Watt handle's all this with the most gracious vibes, he's super appreciative and accommodating to anyone who wants to talk. But it's strange watching people wig out on his presence.
We've planned to just yell the tunes at each other and then go for it, no specific set-list, but Watt obviously starts to ponder, and creates a roadmap in his head. He spells out the first few songs to me and says: "tell your brother". No sweat. 5-mins later, Jake comes to me with about 3 more to add to the list in specific order. At that point I tell Jake: "stay away from Watt, or we'll have to remember the whole damn set list!!" We both laugh hard and realise how nuts, and amazing this whole thing is.
Pacifico is now seriously packed, literally people in the actual rafters, you can feel the tension and excitement growing as play time nears, the room is hot and there are people right in our faces, not 5cm is between band and crowd. Of course there's no backstage or sidestage or any shit like that, so you're right in it, and you know exactly where everything's at in the room. Our band's main ethos is "we don't play a stage". So of course there's just cold hard ground to greet us, no lights or bullshit, just a room with a band & humans. It feels good, hell, intimate and intense. Just the way it should be.
The four of us move into position, the time has come. Jake starts us off with "Real Cool Time's" guitar drone, followed by the snare thing that brings in the whole band. This fill is probably the hardest I've ever hit a drum, I know this is it and it's crunch time, so I'm gonna go for it with all the hellfire I've got. We pump through the tunes, "Real Cool Time", "T.V.Eye”, "Not Right" & "Down On The Street" - each with full blowout solo from Watt, Steve & Jake, one by one. I just try to hold on to my sticks and keep things intense & solid as the sweat pours off me from the raindance goin' on. “T.V.Eye” especially feels good and really seems to throb. Steve takes to kneeling down and watching Jake's guitar solo's intensely. It's an amazing sight. Both Watt & Steve's solo's are just insane, Watt attacks the bass with a fire so intense I could easily envisage the neck of the bass shattering like glass. The people at the front are getting covered in spit and sweat as vocals are screamed and riffs are boomed, but almost everyone in the crowd has either an ear-to-ear grin or looks like they've seen a ghost. The crowd is so close to Jake they keep knocking his tuner and leads, which is surprising considering he's whipping his Samson style hair all over the place, and wielding the guitar like a weapon.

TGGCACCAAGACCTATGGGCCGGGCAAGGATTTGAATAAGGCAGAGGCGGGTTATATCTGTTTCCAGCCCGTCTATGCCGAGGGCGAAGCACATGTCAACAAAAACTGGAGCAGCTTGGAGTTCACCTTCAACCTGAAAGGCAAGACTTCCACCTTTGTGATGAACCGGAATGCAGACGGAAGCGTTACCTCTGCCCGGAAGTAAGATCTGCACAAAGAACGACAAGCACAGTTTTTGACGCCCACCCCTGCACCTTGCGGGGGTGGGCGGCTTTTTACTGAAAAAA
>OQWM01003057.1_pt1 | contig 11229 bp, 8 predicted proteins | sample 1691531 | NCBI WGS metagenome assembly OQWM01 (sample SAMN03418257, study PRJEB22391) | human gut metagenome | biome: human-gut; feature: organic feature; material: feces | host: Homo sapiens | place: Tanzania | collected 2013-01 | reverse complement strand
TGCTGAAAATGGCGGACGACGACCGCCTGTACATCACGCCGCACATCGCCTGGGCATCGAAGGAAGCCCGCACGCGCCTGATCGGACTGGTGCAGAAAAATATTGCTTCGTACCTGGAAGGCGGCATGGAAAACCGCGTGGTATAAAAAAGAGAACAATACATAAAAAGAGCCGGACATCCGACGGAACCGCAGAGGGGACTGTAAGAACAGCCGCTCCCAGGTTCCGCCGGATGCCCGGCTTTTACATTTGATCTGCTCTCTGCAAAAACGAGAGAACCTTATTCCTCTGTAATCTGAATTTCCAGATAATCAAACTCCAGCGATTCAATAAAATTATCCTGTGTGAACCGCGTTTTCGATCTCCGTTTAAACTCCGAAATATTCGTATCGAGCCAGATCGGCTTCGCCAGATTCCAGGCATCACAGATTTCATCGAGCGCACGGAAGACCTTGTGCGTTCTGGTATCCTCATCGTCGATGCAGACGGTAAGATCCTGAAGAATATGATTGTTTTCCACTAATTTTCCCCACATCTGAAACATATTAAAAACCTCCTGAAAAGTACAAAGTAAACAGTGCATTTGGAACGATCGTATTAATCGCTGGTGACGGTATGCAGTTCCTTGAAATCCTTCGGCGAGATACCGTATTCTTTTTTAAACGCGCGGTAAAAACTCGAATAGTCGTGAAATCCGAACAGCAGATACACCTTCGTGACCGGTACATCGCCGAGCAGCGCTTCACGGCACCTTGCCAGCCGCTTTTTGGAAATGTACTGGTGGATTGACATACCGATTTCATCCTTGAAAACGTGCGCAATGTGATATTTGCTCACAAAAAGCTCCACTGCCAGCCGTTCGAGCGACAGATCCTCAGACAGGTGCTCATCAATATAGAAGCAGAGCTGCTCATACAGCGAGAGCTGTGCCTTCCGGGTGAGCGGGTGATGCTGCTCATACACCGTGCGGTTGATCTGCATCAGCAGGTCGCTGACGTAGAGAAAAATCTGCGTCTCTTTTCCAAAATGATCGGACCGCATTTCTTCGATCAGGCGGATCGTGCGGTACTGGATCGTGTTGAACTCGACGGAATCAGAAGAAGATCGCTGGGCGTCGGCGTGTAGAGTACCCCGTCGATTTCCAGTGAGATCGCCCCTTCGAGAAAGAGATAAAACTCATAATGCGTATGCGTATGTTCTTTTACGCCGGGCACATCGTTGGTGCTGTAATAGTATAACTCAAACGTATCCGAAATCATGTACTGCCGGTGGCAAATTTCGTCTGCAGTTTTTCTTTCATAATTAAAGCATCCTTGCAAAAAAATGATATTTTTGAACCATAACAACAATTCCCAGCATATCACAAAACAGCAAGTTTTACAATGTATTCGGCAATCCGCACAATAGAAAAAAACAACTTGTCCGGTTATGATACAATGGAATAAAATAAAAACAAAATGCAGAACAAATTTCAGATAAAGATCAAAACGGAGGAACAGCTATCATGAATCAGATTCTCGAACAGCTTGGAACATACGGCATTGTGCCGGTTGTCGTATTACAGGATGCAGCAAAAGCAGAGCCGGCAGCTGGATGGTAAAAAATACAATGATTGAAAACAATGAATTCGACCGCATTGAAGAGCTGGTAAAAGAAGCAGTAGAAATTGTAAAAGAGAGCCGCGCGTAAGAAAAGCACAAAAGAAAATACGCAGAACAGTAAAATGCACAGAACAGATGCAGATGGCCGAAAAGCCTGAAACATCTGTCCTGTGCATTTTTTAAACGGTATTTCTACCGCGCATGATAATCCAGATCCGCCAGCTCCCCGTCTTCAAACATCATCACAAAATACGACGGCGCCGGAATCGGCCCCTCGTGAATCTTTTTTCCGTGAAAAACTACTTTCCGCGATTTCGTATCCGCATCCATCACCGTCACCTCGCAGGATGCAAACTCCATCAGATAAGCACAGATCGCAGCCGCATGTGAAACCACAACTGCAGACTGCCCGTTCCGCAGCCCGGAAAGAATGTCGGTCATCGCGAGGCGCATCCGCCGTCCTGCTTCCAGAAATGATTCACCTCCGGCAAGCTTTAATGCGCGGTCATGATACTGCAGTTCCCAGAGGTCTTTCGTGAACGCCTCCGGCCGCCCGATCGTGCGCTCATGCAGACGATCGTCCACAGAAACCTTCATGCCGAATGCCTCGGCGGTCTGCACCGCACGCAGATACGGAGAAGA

This is awesome. More songs, "1969", "1970", "Dog" & "Fun House", with Fun House breaking down to a near whisper in the middle section on Watt's command. All the while I'm bleeding all over the place, which only motivates me to hit harder, I'm sure they can do a transfusion if worst comes to worst. Do I even know my blood type? No? Oh well.
At this point the heavens speak their mind, and something in the bass rig goes down, Watt goes through the process of turning every knob he can find, and we manage to get it moving again. So we lay down our last tune "Loose". Watt thanks the crowd and us for getting this all together, but before bidding au revoir, he screams the econo-warcry: "START YOUR OWN BAND!!!!!" To finish the show with a super blast of Wattage!
We convene for some very smiley & sweaty photos and chat to people who really seem just stoked at what they've witnessed. I talk to Scotty, who thankfully gives my lame ass drumming some kind thumbs up. Respecto. Everyone hangs out and drinks tequila, Watt getting behind the bar at one point and pouring shots for people, priceless. Steve & Jake chain-smoke cigarette after cigarette, while we talk into the night about his younger days, the “Funhouse” era, his sax (he's played the same one since the sixties), the Violent Femmes & Dave Alexander (original Stooge bassist). The last of which really brings up a frog in his throat. I very much got the feeling I was talking to a guy who had seen a lot of his friends die from the halcyon days of punk rock heroin. Pretty strange.
Watt disappears without a hoot or holler, no goodbyes, just gone, no rock & roll shinanegans just totally wasted after a nitro powered gig. Later we get an email:
I'm sorry I had to bail that night of the gig without a goodbye cuz Scotty really needed to get back the hotel - I'm very sorry and didn't mean to hurt any feelings cuz you and your bro Jake were just the best, truth is I went straight back to the hotel with Scotty and konked on my deck immediately - you wrung me out much with that gig!
You're a good man, brother.
This is real cool for us, it's great to know he felt good about it.
It was truly an honour to play with guys like this, a real mind blower and eye opener for youngens like us. We've always practiced 7-days a week, but we now practice 8 and our work ethic and determination is only further cemented.
Mike Watt of San Pedro, California, is an insanely intense and insightful man. Funny & quirky, as generous as he is intimidating, wise & brilliant, though somehow clumsy too. A real human being with an unbelievable talent. As honest and as true to himself as anyone you could hope to meet in a world irrevocably stained by bullshit. The kind of guy you just want to listen to and soak up as much as you can. I can only be thankful and try to post-earn the fact that I had the chance to play and spend some time with the man. Much respecto.
Timothy Benito Nicastri (Gallucci) – tMx 24 – 03/06